The earliest Phoenician inscription that has survived is the Ahiram epitaph at Byblos in Phoenicia, dating from the 11th century BC and written in the North Semitic alphabet. The Phoenician alphabet gradually developed from this North Semitic prototype and was in use until about the 1st century BC in Phoenicia proper.
Phoenician colonial scripts, variants of the mainland Phoenician alphabet, are classified as Cypro-Phoenician (10th-2nd century BC) and Sardinian (c. 9th century BC) varieties. A third variety of the colonial Phoenician script evolved into the Punic and neo-Punic alphabets of Carthage, which continued to be written until about the 3rd century AD. Punic was a monumental script and neo-Punic a cursive form. Following is the account from Herodotus on the origins of the Greek Alphabet in words of Herodotus.
Herodotus on the origins of the Greek Alphabet (5.58-61) from Herodotus, The Histories, transl. Audrey de Selincourt, Penguin Books, 1972. ISBN 0-14-044034-8
Repulsed from Sparta, Aristagoras went on to Athens, which had been liberated from autocratic government in the way which I will now describe. Hipparchus, the son of Pisistratus and brother of the despot Hippias, in spite of a vivid dream which warned him of his danger, was murdered by Harmodius and Aristogiton, two men belonging to the family of the Gephyraei; the murder, however, did the Athenians no good, for the oppression they suffered during the four succeeding years was worse than before. Hipparchus had dreamt, on the night before the Panathenaic festival, that the tall and beautiful figure of a man stood over his bed and spoke to him these obscure and riddling words:
O lion, endure the unendurable with enduring heart; No man does wrong and shall not pay the penalty. At dawn next morning he was seen communicating his dream to the interpreters; but later he put it out of his mind and took part in the procession, during which he was killed.
The Gephyraei, to whom the two men who killed Hipparchus belonged, came, by their own account, originally from Eretria; but I have myself looked into the matter and find that they were really Phoenicians, descendants of those who came with Cadmus to what is now Boeotia where they were allotted the district of Tanagra to make their homes in. After the expulsion of the Cadmeans by the Argiva, the Gephyraei were expelled by the Boeotians and took refuge in Athens, where they were received into the community on certain stated terms, which excluded them from a few privileges not worth mentioning here. The Phoenicians who came with Cadmus - amongst whom were the Gephyraei - introduced into Greece, after their settlement in the country, a number of accomplishments, of which the most important was writing, an art till then, I think, unknown to the Greeks. At first they used the same characters as all the other Phoenicians, but as time went on, and they changed their language, they also changed the shape of their letters. At that period most of the Greeks in the neighbourhood were Ionians; they were taught these letters by the Phoenicians and adopted them, with a few alterations, for their own use, continuing to refer to them as the Phoenician characters - as was only right, as the Phoenicians had introduced them. The Ionians also call paper 'skins' - a survival from antiquity when paper was hard to get, and they did actually use goat and sheep skins to write on. Indeed, even today many foreign peoples use this material. In the temple of Ismenian Apollo at Theba in Boeotia I have myself seen cauldrons with inscriptions cut on them in Cadmean characters - most of them not very different from the Ionian. There were three of these cauldrons; one was inscribed: 'Amphityron dedicated me from the spoils of the Teleboae' and would date from about the time of Laius, son of Labdacus, grandson of Polydorus and great-grandson of Cadmus. Another had an inscription of two hexameter verses:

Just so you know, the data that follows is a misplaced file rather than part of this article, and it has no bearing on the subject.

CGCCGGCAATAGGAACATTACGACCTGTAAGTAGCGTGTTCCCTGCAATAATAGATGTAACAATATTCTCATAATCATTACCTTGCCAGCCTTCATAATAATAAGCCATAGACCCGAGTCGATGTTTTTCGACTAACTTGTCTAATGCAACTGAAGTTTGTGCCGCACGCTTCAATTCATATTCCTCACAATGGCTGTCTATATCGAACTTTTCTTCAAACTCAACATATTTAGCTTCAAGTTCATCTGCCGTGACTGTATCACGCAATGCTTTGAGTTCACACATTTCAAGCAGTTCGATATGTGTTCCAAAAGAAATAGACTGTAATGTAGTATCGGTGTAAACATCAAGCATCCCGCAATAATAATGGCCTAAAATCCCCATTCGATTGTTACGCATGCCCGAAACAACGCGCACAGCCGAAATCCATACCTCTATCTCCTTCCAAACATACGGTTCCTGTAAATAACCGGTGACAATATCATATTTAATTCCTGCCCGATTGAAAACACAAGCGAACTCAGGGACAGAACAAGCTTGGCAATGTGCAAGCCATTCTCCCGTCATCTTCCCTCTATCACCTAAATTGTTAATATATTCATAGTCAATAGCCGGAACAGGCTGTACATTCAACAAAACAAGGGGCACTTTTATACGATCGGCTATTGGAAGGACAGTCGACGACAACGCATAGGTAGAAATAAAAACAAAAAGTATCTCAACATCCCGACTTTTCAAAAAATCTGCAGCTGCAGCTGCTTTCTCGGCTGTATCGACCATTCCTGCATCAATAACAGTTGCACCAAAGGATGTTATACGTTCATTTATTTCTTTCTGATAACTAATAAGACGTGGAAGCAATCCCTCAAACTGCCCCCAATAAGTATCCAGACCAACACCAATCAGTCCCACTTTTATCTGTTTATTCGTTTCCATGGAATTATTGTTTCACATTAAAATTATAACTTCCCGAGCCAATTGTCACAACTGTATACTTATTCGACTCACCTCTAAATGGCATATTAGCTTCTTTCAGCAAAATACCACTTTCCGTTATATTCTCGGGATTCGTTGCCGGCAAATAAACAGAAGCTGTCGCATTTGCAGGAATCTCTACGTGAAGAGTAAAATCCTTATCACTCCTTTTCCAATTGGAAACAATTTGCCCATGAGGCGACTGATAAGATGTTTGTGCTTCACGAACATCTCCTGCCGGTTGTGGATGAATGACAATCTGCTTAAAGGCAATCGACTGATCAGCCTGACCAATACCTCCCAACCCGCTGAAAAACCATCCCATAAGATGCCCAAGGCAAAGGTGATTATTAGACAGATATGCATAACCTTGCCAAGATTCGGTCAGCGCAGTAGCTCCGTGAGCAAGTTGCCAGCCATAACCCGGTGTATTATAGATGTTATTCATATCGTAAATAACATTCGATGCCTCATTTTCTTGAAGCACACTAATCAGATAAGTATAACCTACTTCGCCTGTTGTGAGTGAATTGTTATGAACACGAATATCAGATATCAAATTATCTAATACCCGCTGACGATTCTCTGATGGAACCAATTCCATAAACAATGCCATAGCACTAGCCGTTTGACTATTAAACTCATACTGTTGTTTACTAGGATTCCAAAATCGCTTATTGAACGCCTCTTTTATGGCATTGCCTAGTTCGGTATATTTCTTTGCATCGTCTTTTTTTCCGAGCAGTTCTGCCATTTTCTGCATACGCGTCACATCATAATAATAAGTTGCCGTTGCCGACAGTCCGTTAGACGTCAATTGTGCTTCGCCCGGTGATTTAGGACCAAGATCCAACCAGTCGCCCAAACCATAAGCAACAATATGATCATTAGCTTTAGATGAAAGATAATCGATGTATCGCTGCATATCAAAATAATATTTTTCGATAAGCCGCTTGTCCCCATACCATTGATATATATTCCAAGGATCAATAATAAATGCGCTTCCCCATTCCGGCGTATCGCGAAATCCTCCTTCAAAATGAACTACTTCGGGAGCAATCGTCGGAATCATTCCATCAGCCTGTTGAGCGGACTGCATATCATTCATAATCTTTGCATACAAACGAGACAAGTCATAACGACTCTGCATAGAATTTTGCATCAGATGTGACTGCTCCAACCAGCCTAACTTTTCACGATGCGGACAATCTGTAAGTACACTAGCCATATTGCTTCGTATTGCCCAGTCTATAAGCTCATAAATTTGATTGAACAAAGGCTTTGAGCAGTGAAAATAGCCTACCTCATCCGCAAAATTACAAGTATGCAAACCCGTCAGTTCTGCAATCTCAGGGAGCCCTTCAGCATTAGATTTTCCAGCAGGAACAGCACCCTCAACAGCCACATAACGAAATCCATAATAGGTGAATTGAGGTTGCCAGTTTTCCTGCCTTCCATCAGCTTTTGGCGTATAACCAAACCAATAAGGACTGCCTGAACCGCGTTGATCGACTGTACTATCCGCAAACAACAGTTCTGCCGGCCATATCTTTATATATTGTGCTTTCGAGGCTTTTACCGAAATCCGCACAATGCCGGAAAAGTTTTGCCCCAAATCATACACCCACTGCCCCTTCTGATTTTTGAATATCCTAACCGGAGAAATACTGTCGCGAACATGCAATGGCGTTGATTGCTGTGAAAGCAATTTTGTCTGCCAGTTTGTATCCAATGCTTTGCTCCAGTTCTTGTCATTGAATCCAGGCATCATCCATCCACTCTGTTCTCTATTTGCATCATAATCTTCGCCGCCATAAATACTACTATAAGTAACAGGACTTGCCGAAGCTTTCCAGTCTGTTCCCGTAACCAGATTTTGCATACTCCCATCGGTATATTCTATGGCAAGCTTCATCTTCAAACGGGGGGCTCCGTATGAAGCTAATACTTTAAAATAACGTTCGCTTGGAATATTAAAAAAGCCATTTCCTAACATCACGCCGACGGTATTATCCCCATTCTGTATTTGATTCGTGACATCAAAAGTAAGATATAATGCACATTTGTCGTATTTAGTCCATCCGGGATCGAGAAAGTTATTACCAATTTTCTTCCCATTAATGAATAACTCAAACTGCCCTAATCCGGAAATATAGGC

Scaeus the boxer, victorious in the contest, Gave me to Apollo, the archer God, a lovely offering This might be Scaeus the son of Hippocoon; and the bowl, if it was dedicated by him and not by someone else of the same name, would be contemporary with Laius' son Oedipus. The third was also inscribed in hexameters:
Laodamas, while he reigned, dedicated this couldron To the good archer Apollo - a lovely offering. It was during the reign of this Laodamas, the son of Eteocles, that the Cadmeans were expelled by the Argives and took refuge with the Encheles. The Gephyraei remained in the country, but were later forced by the Boeoeians to withdraw to Athens, where they have certain temples set apart for their own special use, which the other Athenians are forbidden to enter; one of them is the temple of Demeter Achaeia, in which secret rites are performed.
Tables and Charts:
Please make sure to view the tables, charts and graphics from links below.
Analytical Developmental Table of Phoenician Alphabet Analytical developmental table of Phoenician Alphabet, Names of Letters, Phonetics, Derivatives and Modern Equivalents -- Phoenician to Greek to Etruscan to Roman. Evolution of Picture Writing to Alphabet Writing The analytical graphical chart makes a comparative study of Sinaitic or Demotic Hieroglyphic -- the short hand form of ceremonial hieroglyphic of ancient Egypt -- and what word representation they contained. It also illustrates the forms of the Phoenician alphabet as an evolution from picture writing to letters. Comparison of Phoenician and Sinaitic script to Akkadian Cuneiform and Ugaritic Cuneiform Graphical chart that presents a comparison of the said forms of writing.* Evolution of Phoenician into Latin/Western Scripts and Arabic/Eastern Scripts Graphical chart that presents the evolution of the Phoenician alphabet to Greek, Etruscan and Latin, on one side, and to Aramaic, Hebrew and Arabic on the other.
- Author unknown and it is published without permission.